Connecticut regulators approved more than $1 billion in state-directed power contracts on Wednesday, but not without expressing their doubts about whether some benefits of the clean, cheap electricity would accrue to the state.

The state Public Utilities Regulatory Authority, in approving plans for a 20-megawatt solar farm in Sprague and a 250-megawatt wind farm in northern Maine, said that the Maine power will be distributed locally, rather than delivered to southern New England.

And environmentally, the regulators said, the clean wind power will benefit the Atlantic Ocean and Maine more than Connecticut ratepayers, who are paying for the power.

“The environmental effects … will primarily accrue to the citizens of sparsely populated Aroostook County, certain parts of Canada’s Maritime Provinces, and the Atlantic Ocean,” regulators said in their decision to approve the contracts.

On the electricity from Maine, regulators said, “Because of transmission limitations, it appears that the electricity generated by this project will remain exclusively or largely in Maine and not be delivered to Connecticut or elsewhere outside of Maine.”

The state’s plan to buy clean power at cheaper rates is by far the most important development in the state’s effort to meet its renewable energy goals, which call for 20 percent of the state’s energy load to come from clean sources by 2020.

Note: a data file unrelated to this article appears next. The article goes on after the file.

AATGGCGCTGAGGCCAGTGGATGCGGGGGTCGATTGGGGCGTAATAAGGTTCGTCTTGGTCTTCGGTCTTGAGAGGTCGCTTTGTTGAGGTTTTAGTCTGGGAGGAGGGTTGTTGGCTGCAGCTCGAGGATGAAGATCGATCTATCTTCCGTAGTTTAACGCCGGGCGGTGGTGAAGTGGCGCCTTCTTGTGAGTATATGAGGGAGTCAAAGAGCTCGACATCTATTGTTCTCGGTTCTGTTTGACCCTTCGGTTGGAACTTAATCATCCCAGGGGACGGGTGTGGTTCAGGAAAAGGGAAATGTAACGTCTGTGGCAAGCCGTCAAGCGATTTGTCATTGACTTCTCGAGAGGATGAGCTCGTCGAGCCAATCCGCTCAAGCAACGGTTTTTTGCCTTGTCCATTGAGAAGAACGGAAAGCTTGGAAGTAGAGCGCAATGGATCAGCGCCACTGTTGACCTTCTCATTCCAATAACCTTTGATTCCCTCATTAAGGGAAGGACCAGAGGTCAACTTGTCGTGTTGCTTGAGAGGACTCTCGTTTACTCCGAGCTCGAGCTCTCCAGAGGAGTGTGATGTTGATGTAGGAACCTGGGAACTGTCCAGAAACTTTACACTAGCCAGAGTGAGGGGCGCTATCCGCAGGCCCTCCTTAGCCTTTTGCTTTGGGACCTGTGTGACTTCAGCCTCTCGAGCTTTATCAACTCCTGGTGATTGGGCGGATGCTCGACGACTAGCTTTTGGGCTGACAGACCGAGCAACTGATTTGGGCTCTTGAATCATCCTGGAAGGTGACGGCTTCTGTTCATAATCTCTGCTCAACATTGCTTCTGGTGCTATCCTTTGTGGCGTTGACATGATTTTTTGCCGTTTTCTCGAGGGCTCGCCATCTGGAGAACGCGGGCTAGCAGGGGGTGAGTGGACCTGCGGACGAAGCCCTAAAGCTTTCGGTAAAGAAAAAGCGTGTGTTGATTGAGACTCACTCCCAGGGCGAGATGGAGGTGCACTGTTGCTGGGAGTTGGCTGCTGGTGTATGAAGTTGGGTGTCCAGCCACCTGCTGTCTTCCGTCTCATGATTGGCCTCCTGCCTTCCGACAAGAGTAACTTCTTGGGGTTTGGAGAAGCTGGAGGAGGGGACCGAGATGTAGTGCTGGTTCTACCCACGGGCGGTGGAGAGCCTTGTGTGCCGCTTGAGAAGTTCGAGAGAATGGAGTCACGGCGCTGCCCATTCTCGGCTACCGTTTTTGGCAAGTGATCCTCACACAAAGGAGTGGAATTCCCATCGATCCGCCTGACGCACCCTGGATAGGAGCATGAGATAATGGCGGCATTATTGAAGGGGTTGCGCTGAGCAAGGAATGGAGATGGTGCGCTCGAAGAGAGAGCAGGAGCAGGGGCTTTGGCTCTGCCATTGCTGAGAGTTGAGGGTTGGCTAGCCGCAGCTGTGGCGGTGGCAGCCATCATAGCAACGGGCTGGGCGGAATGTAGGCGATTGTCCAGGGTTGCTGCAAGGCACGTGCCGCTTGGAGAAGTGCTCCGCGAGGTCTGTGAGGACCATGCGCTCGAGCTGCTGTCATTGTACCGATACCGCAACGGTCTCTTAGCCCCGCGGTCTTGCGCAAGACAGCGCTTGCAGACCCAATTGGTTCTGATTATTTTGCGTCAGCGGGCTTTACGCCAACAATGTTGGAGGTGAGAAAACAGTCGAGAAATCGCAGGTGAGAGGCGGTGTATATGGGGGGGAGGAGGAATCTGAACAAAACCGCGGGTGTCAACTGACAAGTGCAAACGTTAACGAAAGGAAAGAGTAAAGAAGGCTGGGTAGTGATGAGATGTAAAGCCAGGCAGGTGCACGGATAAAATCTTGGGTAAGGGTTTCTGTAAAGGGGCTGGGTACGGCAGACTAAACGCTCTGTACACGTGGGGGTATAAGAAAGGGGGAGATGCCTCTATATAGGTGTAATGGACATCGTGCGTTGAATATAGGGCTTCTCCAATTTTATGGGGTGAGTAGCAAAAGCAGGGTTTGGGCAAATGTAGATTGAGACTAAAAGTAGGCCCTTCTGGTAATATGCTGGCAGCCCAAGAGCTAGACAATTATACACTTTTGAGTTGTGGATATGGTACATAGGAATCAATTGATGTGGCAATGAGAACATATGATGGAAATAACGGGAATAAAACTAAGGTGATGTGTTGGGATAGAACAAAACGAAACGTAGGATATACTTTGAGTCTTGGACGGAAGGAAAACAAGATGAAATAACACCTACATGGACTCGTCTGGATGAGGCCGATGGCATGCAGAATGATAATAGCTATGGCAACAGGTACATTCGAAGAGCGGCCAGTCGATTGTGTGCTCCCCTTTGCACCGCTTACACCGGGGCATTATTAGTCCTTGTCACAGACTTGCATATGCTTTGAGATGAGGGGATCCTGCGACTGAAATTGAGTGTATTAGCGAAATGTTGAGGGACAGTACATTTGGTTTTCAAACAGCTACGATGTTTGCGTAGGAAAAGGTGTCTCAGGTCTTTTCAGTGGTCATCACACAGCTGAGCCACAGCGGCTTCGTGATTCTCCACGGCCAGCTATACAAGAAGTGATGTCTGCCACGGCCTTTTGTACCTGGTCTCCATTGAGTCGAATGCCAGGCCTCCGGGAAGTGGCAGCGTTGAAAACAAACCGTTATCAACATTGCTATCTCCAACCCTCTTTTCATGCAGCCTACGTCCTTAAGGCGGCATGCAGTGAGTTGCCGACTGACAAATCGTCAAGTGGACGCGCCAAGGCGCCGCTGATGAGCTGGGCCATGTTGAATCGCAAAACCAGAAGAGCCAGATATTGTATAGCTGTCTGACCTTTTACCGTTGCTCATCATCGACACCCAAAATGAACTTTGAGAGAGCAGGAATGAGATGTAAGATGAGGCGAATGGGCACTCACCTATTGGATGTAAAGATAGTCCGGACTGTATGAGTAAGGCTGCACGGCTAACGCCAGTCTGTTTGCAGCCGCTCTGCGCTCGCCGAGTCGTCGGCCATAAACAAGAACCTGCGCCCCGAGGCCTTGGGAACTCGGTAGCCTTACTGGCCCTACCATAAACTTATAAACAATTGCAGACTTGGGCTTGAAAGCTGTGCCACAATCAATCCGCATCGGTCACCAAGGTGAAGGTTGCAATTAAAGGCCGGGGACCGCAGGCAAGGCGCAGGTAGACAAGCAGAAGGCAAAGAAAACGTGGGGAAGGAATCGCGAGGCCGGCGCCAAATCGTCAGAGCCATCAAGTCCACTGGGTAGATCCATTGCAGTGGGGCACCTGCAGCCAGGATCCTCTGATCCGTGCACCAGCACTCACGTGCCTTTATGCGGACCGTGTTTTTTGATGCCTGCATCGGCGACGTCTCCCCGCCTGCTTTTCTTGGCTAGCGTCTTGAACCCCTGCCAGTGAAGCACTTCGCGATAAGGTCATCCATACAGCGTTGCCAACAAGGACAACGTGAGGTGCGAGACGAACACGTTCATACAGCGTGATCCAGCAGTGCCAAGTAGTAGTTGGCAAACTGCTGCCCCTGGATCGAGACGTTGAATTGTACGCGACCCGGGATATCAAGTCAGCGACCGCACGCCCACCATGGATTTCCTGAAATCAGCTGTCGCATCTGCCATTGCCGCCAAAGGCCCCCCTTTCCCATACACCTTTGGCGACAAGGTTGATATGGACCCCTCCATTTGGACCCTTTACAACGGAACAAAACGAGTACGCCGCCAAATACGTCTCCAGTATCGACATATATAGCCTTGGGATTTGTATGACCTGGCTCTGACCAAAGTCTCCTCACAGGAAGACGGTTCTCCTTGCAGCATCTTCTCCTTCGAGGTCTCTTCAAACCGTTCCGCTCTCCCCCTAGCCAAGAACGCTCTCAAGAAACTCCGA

Connecticut Light & Power and United Illuminating negotiated agreements to buy power from the projects, which are being developed by Heliosage and EDP Renewables North America.

Though electrons from the project will likely not leave Maine, the projects still will help Connecticut, said William Dornbos, the Connecticut director of Environment Northeast, an advocacy group.

“It’s always important to remember that we participate in a regional electric grid,” he said. “More wind power helps lower electricity costs in our regional wholesale electricity market by pushing more expensive resources like oil-fired power plants, outside that market.”

The statute enabling the energy procurement, passed this summer by the General Assembly, gave the energy commissioner the authority to determine whether the contracts were in the interest of ratepayers, a question traditionally in the purview of state utility regulators.

In their decision Wednesday, the three commissioners — Arthur H. House, John W. Betkoski III and Michael A. Caron — explained that they were not asked to determine whether the contracts were in the best interest of ratepayers.

“The Commissioner of the Department of Energy and Environmental Protection, and not the Public Utilities Regulatory Authority, determines whether the expenditure of ratepayer money for these Class I renewable power purchase agreements provides a net benefit to ratepayers,” they said in their decision.

Distributed by MCT Information Services